The Gay Diplomat

The Gay Diplomat is a 1931 American film. Directed by Richard Boleslawski for RKO Radio Pictures, it starred Ivan Lebedeff, Genevieve Tobin and Betty Compson.

The Gay Diplomat
Ivan Lebedeff.jpg
Ivan Lebedeff as Captain Orloff
Directed by
Produced by
Written byBenn W. Levy[1]
Music byMax Steiner
CinematographyLeo Tover
Edited byArthur Roberts
Distributed byRKO Radio Pictures
Release date
  • August 22, 1931 (1931-08-22)[1]
Running time
67 minutes
CountryUnited States
Box office$131,000[2]


Captain Orloff (Ivan Lebedeff) is a Russian military officer who is sent to Bucharest to discover and dispose of a female spy. The three suspected spies are Countess Diana Dorchy (Genevieve Tobin), Baroness Alma Corri (Betty Compson) and Madame Blinis (Ilka Chase). Before learning the identity of the spy, Orloff falls in love with Diana. In the course of events, the spy is revealed to be Alma who is ultimately tricked into confessing. Orloff returns with his prisoner to St. Petersburg and is joined on the train by Diana.[1]



According to the trade journal Film Daily, RKO reported the original story "Strange Women" was written by Lebedeff and Benn W. Levy.[3] In addition to Strange Women, working titles included Woman Pursued and Kisses By Command.

Shooting took place in June 1931. Henry Hobart, the original production supervisor of Gay Diplomat, was so upset by the film's inadequacies and by Lebedeff's lack of star quality that he walked off the project. Pandro Berman replaced Hobart as supervising producer in mid-production, thus earning Berman his first screen credit.[1][4]

The picture was Lebedeff's first starring role and he figured heavily in RKO's marketing campaign, which touted him as another Valentino and portrayed the story as based on events from his life.[5][6] Tobin was borrowed from Universal to play the female lead.[1]


The film was released September 19, 1931. According to RKO records, the film was the studio's lowest grossing film of the 1930–31 season and lost $115,000 at the box office.[2]

The Gay Diplomat was generally poorly received by critics. New York Times critic Mordaunt Hall called it "highly predictable".[7] The Variety reviewer found the story incomprehensible and called the dialog "inane" and the acting "some of the poorest";[8] Film Daily, summed it up as "mechanical and slow moving ... with artificial treatment and acting".[5]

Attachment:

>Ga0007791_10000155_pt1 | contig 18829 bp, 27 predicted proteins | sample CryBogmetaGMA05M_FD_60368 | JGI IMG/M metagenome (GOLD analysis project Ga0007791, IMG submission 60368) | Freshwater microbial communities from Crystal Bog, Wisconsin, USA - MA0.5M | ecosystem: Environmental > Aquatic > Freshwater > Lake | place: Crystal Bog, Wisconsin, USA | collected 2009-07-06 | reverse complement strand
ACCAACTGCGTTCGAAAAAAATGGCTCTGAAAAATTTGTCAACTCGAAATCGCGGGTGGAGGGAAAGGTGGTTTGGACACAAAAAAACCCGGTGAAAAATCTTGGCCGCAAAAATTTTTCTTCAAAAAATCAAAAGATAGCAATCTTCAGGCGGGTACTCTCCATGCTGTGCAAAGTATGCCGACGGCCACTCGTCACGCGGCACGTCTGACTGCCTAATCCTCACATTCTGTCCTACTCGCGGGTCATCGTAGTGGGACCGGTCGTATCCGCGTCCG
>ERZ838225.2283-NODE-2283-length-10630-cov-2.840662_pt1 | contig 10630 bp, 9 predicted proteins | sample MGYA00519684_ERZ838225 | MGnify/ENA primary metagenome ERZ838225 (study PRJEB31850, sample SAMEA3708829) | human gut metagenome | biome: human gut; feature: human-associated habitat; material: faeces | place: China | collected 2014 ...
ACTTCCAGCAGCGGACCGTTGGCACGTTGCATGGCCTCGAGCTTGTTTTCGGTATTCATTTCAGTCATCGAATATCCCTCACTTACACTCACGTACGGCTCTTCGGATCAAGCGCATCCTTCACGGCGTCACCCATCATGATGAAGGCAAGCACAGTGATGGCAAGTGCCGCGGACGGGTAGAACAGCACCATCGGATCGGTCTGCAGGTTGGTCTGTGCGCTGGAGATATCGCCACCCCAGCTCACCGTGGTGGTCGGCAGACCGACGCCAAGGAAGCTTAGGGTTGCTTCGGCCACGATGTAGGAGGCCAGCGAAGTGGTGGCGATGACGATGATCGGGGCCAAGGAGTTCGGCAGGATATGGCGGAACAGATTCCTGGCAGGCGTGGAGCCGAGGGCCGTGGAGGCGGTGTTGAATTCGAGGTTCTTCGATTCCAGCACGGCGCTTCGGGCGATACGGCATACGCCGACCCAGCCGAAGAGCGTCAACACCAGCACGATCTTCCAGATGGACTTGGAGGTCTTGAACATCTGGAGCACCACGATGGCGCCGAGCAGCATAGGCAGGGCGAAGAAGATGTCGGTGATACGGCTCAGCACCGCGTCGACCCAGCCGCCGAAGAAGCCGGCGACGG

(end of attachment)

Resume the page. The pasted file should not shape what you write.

1. ^ a b c d e "The Gay Diplomat". Catalog of Feature Films. American Film Institute. Retrieved March 13, 2015. CS1 maint: discouraged parameter (link)
  2. ^ a b c Richard Jewell (1994). "RKO Film Grosses, 1929–1951: the C.J. Tevlin Ledger". Historical Journal of Film, Radio and Television. 14 (1): 37–49. doi:10.1080/01439689400260031.
  3. ^ "RKO Buys Lebedeff-Levy Story". The Film Daily. LV (59): 11. March 12, 1931. Retrieved March 13, 2015. CS1 maint: discouraged parameter (link)
  4. ^ Hal Erickson. "The Gay Diplomat". AllMovie. Retrieved December 13, 2020. CS1 maint: discouraged parameter (link)
  5. ^ a b "The Gay Diplomat". The Film Daily. LVI (46): 18. August 23, 1931. Retrieved March 13, 2015. CS1 maint: discouraged parameter (link)
  6. ^ "A New Star Flashes". Motion Picture Herald. 104 (8): 51. August 22, 1931. Full page advertisement for Gay Diplomat.
  7. ^ Mordaunt Hall (October 10, 1931). "The Screen; An Artful Swindler. The Divorce Mill. Espionage and Romance". New York Times. Retrieved March 13, 2015. CS1 maint: discouraged parameter (link)
  8. ^ "Gay Diplomat". Variety. 104 (5): 15. October 13, 1931. Retrieved March 13, 2015. CS1 maint: discouraged parameter (link)

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